“An ash wood stake,” he gloated, “do you really think I’ve been awaiting your attack with dread? No, no, my Lord Strahd, I’ve been preparing for this since that night,” Leo mocked. I could only stare at him. The combined weight of the temple’s piety and the wards of this room removed all my power. If I didn’t think of something I was surely doomed. Luckily, Leo had evidently been preparing this monologue for years too.
“You pathetic worm,” he continued, “you’ve squandered your gifts. I’ve been practicing the Art masterfully since I escaped your little rampage. What have you been doing? Frightened a few peasants with zombies? Tortured some trespassers? Wept over some low-born whore? ‘The Devil Strahd’ indeed!”
Every inch of the room was inlaid with prayers that shown with silvery light. This piety did not come from Leo, he had no faith but in himself. He must have had the monks do this, tricked them into aiding him in some way. Then I remembered the scribe outside. I began to focus, utilize some of the spells I rarely practiced. I focused all my remaining energy and sent the command. Leo showed the point of the stake to me as he continued.
“You should have died that night in the dark. None of this would have happened. You would have been mourned and forgotten. I would rule this land. How did you know? I assumed Alek told you. I wonder what happened to Alek after all. He certainly was missing the night of the wedding…and I know I didn’t kill him. And I didn’t kill Sergei,” he smiled wolfishly, “like an ignorant but vicious child you killed your brother and best friend. I guess we’re not so different. I killed my half-brother to get to you.”
“Beware, Leo…” I croaked, “you know the land has changed,”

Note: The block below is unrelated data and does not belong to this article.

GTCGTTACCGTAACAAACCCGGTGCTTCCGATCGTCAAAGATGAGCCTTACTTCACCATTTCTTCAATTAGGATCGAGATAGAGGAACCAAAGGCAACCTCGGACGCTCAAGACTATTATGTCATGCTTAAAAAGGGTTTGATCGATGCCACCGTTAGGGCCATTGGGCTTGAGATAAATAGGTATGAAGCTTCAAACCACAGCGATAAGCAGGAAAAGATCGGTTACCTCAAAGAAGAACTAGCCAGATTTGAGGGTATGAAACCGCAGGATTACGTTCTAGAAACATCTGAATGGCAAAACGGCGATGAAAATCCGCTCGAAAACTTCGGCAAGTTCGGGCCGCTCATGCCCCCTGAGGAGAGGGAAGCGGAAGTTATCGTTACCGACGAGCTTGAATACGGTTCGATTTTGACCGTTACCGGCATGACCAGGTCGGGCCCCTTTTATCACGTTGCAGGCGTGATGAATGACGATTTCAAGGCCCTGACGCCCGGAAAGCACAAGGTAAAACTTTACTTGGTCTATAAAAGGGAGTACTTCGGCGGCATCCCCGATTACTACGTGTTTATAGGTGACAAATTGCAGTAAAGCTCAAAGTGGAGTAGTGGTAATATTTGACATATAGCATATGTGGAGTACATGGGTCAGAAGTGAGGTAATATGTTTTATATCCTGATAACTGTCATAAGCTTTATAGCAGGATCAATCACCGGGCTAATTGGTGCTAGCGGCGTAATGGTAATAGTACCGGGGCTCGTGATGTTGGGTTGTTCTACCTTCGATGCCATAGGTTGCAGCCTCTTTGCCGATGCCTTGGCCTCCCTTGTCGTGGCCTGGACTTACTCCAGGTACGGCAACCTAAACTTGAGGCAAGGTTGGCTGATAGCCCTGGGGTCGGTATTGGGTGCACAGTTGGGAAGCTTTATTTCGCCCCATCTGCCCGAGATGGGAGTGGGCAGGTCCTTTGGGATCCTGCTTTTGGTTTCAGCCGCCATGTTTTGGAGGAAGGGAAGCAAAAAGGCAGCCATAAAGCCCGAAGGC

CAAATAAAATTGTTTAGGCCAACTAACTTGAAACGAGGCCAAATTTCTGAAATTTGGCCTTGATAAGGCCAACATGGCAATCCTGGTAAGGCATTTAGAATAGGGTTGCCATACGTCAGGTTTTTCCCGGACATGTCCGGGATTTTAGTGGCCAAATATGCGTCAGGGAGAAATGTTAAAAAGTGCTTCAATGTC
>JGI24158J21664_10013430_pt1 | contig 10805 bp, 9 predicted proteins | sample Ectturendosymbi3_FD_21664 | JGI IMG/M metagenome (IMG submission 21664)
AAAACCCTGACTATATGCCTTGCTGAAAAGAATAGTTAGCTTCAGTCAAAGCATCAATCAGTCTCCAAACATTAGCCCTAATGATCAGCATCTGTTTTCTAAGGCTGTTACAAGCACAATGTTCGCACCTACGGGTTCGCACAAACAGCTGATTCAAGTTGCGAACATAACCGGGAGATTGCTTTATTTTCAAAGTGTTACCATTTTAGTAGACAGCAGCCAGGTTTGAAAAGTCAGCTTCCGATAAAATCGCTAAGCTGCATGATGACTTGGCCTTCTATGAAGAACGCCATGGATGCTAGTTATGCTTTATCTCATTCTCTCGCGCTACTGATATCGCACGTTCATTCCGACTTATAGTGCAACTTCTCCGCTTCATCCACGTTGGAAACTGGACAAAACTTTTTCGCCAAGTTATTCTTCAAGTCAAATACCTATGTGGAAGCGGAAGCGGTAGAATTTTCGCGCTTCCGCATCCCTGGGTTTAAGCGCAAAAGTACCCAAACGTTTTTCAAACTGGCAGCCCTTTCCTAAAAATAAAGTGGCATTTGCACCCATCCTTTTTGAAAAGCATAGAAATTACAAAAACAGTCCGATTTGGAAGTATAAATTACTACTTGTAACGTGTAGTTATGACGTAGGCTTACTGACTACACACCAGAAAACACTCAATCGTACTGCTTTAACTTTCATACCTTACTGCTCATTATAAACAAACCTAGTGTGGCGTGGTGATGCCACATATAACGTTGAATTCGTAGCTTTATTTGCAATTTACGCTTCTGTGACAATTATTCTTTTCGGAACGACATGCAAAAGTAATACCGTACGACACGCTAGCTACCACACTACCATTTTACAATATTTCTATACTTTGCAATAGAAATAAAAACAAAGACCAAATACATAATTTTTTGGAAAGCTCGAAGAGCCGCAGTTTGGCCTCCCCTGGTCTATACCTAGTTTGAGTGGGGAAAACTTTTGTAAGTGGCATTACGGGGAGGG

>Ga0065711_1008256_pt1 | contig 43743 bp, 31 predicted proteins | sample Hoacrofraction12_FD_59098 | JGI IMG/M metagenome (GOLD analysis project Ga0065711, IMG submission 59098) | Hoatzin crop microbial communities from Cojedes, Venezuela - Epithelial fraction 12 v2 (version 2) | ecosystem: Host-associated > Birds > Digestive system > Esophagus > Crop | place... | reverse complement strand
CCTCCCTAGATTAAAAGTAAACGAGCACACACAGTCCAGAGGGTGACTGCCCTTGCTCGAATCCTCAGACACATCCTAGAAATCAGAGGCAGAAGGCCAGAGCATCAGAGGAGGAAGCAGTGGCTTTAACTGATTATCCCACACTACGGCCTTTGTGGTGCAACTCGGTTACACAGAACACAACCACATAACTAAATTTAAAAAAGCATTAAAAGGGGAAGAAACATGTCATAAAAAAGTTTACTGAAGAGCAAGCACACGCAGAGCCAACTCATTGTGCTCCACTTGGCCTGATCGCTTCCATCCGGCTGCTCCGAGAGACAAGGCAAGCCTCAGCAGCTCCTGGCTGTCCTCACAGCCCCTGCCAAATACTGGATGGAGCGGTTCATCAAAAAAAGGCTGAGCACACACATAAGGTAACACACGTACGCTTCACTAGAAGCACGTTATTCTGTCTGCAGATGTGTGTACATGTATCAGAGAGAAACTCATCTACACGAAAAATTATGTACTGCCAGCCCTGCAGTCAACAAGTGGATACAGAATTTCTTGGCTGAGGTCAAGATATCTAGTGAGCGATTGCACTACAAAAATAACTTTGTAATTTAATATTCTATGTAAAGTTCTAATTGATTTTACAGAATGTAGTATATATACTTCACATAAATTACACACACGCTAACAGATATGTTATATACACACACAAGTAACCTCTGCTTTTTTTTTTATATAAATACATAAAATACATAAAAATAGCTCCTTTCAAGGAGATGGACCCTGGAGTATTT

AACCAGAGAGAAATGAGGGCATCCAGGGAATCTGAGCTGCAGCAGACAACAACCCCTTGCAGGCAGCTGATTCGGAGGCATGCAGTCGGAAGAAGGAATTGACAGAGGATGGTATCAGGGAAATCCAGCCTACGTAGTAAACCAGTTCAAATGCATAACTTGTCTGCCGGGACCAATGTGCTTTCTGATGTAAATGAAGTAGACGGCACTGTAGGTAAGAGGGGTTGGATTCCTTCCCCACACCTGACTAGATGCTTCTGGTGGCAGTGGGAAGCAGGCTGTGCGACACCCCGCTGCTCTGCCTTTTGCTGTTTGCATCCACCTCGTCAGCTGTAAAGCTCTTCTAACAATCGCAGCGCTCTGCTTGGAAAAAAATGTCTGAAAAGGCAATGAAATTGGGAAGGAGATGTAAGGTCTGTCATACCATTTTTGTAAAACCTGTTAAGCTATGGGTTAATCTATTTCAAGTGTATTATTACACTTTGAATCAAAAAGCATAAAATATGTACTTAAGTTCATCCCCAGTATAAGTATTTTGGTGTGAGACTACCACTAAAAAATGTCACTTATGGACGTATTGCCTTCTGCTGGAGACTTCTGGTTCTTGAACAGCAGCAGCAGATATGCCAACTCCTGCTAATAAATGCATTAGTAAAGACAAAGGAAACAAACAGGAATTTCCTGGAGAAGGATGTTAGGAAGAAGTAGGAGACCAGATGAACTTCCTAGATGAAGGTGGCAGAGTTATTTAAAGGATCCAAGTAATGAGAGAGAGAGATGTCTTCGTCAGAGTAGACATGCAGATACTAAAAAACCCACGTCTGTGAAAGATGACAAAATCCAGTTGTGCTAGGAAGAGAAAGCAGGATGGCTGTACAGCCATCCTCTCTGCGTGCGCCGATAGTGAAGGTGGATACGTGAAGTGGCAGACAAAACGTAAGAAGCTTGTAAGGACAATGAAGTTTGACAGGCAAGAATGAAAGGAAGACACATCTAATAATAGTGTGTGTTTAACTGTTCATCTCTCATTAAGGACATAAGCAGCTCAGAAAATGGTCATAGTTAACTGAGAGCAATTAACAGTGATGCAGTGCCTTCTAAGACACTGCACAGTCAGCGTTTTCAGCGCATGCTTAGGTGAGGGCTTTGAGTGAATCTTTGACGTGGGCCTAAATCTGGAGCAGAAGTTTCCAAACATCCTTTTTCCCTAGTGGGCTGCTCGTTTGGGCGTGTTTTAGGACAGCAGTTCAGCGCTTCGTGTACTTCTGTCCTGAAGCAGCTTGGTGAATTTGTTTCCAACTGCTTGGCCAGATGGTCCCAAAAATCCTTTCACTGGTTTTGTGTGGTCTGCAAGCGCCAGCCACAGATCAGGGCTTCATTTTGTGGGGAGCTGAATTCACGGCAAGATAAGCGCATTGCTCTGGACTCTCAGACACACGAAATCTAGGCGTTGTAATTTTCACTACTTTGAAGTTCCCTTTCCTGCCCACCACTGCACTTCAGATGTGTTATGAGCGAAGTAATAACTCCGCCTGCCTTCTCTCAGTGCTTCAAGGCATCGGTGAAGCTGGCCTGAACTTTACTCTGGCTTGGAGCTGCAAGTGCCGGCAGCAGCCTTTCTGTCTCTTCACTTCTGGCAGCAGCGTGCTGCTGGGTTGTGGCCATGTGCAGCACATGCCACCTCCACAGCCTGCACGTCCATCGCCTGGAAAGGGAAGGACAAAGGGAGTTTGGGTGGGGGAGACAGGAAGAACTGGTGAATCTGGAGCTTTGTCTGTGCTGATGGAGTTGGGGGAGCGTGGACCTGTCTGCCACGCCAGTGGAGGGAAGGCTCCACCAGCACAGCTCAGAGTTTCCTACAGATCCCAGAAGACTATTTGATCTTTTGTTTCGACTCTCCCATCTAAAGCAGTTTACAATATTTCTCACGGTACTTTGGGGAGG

“Indeed it has, but what of it?” he asked.
“I am the Land. If you kill me, we will all be destroyed,” I said.
“Oh, so you’ve become the great king of the land? Your inner darkness influences the realm? Without you we’d be consumed by mist? Oh, Strahd, you’re simply not that important!”
“You…must believe me…”
Leo sighed, “You never were much of a liar; too proud for that. Maybe there’s something to it. But, I’d rather be destroyed because I defeated you than die of old age in this cursed kingdom,” Leo raised the ash stake and brought it down towards my heart.
It was at that moment that the scribe, summoned by my mental command, burst into the room and knocked Leo’s weapon from its path of doom. Leo stumbled back to face the sudden intruder and for a moment took his attention from me. The opening of the door was enough to disrupt some of the pressure of the wards and allowed me to get to my feet. I had no time and limited power, so I did the only thing I could. I grabbed Leo and buried my fangs into his throat. He was paralyzed by the magick of the bite and offered little resistance as I drank deep his lifeblood.
I was careful to stop before his life was extinguished. I was not through with him yet.
I commanded the scribe to fall asleep and forget everything that had happened. I spared his life and the lives of the other monks, mostly because I didn’t want to draw too much attention to this place. I slipped away like a shadow with my prize.